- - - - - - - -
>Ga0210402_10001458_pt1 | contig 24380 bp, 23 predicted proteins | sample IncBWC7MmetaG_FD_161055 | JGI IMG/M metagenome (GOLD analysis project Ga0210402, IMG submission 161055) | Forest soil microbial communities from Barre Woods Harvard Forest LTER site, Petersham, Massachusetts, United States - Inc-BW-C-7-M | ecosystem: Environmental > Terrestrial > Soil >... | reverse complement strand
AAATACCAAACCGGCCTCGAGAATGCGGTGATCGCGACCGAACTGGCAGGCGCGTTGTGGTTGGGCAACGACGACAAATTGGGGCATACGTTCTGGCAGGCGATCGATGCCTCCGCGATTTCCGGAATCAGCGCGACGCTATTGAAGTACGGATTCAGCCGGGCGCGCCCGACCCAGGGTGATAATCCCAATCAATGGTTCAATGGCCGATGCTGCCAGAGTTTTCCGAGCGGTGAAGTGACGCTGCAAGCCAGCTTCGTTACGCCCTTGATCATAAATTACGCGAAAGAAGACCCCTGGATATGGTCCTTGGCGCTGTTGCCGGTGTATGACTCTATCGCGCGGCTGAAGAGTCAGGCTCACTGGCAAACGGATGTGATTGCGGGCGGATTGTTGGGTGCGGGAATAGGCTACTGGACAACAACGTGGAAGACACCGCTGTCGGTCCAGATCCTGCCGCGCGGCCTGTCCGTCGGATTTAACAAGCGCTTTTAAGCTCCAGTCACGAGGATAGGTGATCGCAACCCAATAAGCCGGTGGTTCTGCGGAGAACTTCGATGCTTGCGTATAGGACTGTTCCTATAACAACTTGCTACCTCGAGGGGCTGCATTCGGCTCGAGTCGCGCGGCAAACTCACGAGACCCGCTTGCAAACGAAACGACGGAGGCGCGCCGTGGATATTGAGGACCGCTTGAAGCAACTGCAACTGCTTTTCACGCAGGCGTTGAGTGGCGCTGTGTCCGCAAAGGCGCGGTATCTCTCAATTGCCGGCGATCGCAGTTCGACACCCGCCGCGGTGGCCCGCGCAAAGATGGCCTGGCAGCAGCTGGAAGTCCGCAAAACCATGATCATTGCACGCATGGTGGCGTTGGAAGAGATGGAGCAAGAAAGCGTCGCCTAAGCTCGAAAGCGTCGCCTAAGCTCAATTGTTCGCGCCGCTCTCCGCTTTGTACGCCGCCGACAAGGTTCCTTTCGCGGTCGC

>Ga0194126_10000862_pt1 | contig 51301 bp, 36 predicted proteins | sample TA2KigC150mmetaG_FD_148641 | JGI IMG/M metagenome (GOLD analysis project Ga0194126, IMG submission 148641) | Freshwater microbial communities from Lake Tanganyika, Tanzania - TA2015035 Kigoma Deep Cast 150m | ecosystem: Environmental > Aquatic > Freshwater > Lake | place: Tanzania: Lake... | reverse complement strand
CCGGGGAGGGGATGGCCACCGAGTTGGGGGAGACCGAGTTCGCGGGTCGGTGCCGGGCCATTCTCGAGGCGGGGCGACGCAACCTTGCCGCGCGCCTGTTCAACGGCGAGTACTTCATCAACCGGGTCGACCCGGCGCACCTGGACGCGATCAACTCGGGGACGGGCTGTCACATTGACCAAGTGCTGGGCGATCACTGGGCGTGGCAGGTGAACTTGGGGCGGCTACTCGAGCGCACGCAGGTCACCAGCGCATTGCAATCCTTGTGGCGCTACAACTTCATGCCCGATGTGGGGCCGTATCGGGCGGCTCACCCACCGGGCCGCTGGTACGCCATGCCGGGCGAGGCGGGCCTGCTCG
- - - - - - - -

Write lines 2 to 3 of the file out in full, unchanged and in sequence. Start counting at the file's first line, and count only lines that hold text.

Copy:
AAATACCAAACCGGCCTCGAGAATGCGGTGATCGCGACCGAACTGGCAGGCGCGTTGTGGTTGGGCAACGACGACAAATTGGGGCATACGTTCTGGCAGGCGATCGATGCCTCCGCGATTTCCGGAATCAGCGCGACGCTATTGAAGTACGGATTCAGCCGGGCGCGCCCGACCCAGGGTGATAATCCCAATCAATGGTTCAATGGCCGATGCTGCCAGAGTTTTCCGAGCGGTGAAGTGACGCTGCAAGCCAGCTTCGTTACGCCCTTGATCATAAATTACGCGAAAGAAGACCCCTGGATATGGTCCTTGGCGCTGTTGCCGGTGTATGACTCTATCGCGCGGCTGAAGAGTCAGGCTCACTGGCAAACGGATGTGATTGCGGGCGGATTGTTGGGTGCGGGAATAGGCTACTGGACAACAACGTGGAAGACACCGCTGTCGGTCCAGATCCTGCCGCGCGGCCTGTCCGTCGGATTTAACAAGCGCTTTTAAGCTCCAGTCACGAGGATAGGTGATCGCAACCCAATAAGCCGGTGGTTCTGCGGAGAACTTCGATGCTTGCGTATAGGACTGTTCCTATAACAACTTGCTACCTCGAGGGGCTGCATTCGGCTCGAGTCGCGCGGCAAACTCACGAGACCCGCTTGCAAACGAAACGACGGAGGCGCGCCGTGGATATTGAGGACCGCTTGAAGCAACTGCAACTGCTTTTCACGCAGGCGTTGAGTGGCGCTGTGTCCGCAAAGGCGCGGTATCTCTCAATTGCCGGCGATCGCAGTTCGACACCCGCCGCGGTGGCCCGCGCAAAGATGGCCTGGCAGCAGCTGGAAGTCCGCAAAACCATGATCATTGCACGCATGGTGGCGTTGGAAGAGATGGAGCAAGAAAGCGTCGCCTAAGCTCGAAAGCGTCGCCTAAGCTCAATTGTTCGCGCCGCTCTCCGCTTTGTACGCCGCCGACAAGGTTCCTTTCGCGGTCGC

>Ga0194126_10000862_pt1 | contig 51301 bp, 36 predicted proteins | sample TA2KigC150mmetaG_FD_148641 | JGI IMG/M metagenome (GOLD analysis project Ga0194126, IMG submission 148641) | Freshwater microbial communities from Lake Tanganyika, Tanzania - TA2015035 Kigoma Deep Cast 150m | ecosystem: Environmental > Aquatic > Freshwater > Lake | place: Tanzania: Lake... | reverse complement strand